Lacking that avenue of promotional greatness, I’m forced to simply tell you that Chapter 8 of Pulp Comic Story (which has now been retitled Pulp Comic Fairy Tale – something I said I might do a while ago) is now available here.

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A few other things while I’m thinking about it:

Fred Kiesche had to take a sledgehammer to my head to make me realize that his blog – which used to be called The Eternal Golden Braid is now called -

THE LENSMAN’S CHILDREN

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I’ve been thinking about this for a bit: what would entice someone to read the classics if they weren’t already inclined to do so.

I’ve spent a fair number of words exlaining the ‘whys’ here already (do your homework you lazy, good-for-nothing) so let’s just assume (momentarily or otherwise) that they’re valid reasons.

Of course I don’t mean at the expense of contemporary SF.  I mean in addition to.  As a means of obtaining some grounding, some history, some appreciation, some respect for the people who all the awards are named after (yes dear, there are real people behind those award names and good reasons for naming those awards after them – The Hugo for Hugo Gernsback, father of popularizing the genre – the John W. Campbell Award for Best New Writer, because JWC had a nack for finding and developing new talent within the pages of Astounding SF (and the other award of the same name for best novel, given out by SFRA) – Andre Norton for YA lit, given by SFWA because she wrote so many tales that introduced young-uns to SF – Arthur C. Clarke for Best UK SF, because he helped found the UK SF dynasty and because he was, you know, British – Cordwainer Smith, for rediscovering overlooked authors of merit – Damon Knight, SFWA Grandmaster award because Damon founded the org – James Tiptree – for works that explore gender, because SHE did just that – Philp K. Dick, for having so much of his original work published in paperback – Robert A. Heinlein, for so much excellence – Theodore Sturgeon, for excellent short stories – if it weren’t for those folks we’d be giving out awards named for something stupid like The Spaceship Award or The Raygun Award.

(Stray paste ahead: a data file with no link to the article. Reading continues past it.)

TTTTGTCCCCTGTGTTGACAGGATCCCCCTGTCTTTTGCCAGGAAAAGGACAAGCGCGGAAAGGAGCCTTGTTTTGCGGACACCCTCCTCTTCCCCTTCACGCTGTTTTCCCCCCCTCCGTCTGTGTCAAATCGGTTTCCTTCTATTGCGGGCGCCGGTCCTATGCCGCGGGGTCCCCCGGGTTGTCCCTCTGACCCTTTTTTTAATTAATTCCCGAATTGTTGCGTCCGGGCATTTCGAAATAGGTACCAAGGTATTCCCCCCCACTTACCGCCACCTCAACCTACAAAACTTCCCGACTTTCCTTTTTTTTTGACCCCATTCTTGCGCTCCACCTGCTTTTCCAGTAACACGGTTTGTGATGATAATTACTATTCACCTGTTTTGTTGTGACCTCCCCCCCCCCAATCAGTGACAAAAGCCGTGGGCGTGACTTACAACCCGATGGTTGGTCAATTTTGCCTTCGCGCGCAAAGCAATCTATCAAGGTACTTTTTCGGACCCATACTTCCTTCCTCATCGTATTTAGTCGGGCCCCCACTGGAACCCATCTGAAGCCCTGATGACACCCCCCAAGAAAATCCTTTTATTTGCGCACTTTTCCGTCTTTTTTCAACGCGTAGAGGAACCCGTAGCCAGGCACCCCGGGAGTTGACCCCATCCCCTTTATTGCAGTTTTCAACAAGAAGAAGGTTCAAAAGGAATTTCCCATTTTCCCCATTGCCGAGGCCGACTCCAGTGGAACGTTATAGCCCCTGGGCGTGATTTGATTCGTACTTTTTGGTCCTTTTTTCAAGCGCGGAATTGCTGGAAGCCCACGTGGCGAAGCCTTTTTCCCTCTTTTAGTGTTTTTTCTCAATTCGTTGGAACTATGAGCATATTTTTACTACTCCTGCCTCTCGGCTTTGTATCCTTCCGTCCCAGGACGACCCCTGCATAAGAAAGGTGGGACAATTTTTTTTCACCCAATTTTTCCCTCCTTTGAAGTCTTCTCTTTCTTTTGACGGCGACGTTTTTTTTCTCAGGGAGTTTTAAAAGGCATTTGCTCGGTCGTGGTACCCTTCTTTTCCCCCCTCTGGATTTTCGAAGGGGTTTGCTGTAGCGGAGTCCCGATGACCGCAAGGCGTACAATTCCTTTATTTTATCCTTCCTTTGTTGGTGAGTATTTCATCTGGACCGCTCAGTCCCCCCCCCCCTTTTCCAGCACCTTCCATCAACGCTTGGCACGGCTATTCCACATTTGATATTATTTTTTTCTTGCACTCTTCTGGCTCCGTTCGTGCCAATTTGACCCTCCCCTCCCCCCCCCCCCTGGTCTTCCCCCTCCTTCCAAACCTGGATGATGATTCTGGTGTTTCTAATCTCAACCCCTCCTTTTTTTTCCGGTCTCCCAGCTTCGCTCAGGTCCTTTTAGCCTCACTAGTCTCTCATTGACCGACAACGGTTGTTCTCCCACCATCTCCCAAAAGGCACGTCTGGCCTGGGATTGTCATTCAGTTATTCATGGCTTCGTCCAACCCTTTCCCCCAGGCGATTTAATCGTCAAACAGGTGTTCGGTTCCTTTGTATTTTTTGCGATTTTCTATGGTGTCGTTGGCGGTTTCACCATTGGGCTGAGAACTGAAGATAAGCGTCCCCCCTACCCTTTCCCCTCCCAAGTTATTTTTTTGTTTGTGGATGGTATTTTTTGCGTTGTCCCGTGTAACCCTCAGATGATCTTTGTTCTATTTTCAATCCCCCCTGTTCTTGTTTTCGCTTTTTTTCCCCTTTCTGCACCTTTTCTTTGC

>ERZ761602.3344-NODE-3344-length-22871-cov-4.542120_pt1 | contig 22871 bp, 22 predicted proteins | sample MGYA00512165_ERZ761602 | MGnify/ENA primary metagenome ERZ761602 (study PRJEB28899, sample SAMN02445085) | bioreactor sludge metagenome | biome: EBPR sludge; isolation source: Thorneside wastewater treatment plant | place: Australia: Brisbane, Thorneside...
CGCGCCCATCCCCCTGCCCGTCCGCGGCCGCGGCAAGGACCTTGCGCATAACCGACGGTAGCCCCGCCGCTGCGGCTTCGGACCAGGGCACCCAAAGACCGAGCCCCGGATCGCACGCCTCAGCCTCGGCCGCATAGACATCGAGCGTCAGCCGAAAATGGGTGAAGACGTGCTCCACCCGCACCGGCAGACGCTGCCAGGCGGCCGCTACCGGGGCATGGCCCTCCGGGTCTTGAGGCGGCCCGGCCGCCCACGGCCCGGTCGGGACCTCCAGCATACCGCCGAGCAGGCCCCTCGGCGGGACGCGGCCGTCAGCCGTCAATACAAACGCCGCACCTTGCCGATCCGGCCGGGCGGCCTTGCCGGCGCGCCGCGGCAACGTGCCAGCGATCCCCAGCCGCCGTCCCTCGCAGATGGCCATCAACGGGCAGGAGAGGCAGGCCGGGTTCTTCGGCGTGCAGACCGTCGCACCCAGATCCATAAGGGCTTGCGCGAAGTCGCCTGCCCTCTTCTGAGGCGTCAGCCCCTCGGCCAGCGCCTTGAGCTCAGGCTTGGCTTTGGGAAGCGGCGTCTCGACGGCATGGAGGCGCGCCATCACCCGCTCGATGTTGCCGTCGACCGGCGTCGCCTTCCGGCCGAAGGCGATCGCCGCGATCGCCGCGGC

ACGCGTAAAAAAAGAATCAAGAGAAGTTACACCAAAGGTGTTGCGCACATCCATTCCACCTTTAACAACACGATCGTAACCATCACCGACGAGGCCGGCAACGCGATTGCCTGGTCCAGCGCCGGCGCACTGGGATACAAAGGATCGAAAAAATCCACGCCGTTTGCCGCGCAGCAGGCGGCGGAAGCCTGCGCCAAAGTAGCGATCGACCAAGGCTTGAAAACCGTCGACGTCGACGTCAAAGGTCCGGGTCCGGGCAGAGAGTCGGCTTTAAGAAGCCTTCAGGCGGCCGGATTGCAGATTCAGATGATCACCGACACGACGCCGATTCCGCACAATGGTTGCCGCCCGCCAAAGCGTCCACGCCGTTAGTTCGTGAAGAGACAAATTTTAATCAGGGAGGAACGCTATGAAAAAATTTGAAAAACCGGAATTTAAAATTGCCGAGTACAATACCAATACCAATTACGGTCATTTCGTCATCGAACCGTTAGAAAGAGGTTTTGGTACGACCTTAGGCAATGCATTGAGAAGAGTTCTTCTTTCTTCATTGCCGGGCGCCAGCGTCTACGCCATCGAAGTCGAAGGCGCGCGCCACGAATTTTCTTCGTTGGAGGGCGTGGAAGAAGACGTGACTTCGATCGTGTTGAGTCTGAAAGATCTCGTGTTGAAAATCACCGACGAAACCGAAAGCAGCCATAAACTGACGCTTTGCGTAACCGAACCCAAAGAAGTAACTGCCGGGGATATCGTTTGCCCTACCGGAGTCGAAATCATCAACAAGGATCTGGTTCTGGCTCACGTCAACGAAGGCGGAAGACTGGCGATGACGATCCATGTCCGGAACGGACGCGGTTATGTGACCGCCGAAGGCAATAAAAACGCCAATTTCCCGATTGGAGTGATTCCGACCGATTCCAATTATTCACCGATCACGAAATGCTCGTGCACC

Many of those people worked very hard at what they did and (should) leave a lasting, honored memory. And they deserve to be read, along with all of their brethren and sisteren.

So what I thought was – how about if we poll the contemporary favorites and compile a referral list like they do at BMG for music (if you liked so-and-so, you ought to like whosiswhatsis too).

I mean, we already know that If you like John Scalzi, you’ll probably like Robert A. Heinlein too and If you like David Weber, you’ll probably like A. Bertram Chandler, but who else?

So let’s ask some contemporary authors the following questions:

1. Did you read SF before you were a writer?

2. Who were your favorites?

3. Who do you think influenced you the most?

4. Which of the classic authors do you think your work most resembles?

Maybe if we tell the kids this, they’ll give those classics a try.

Maybe John at SFSignal will ask this one…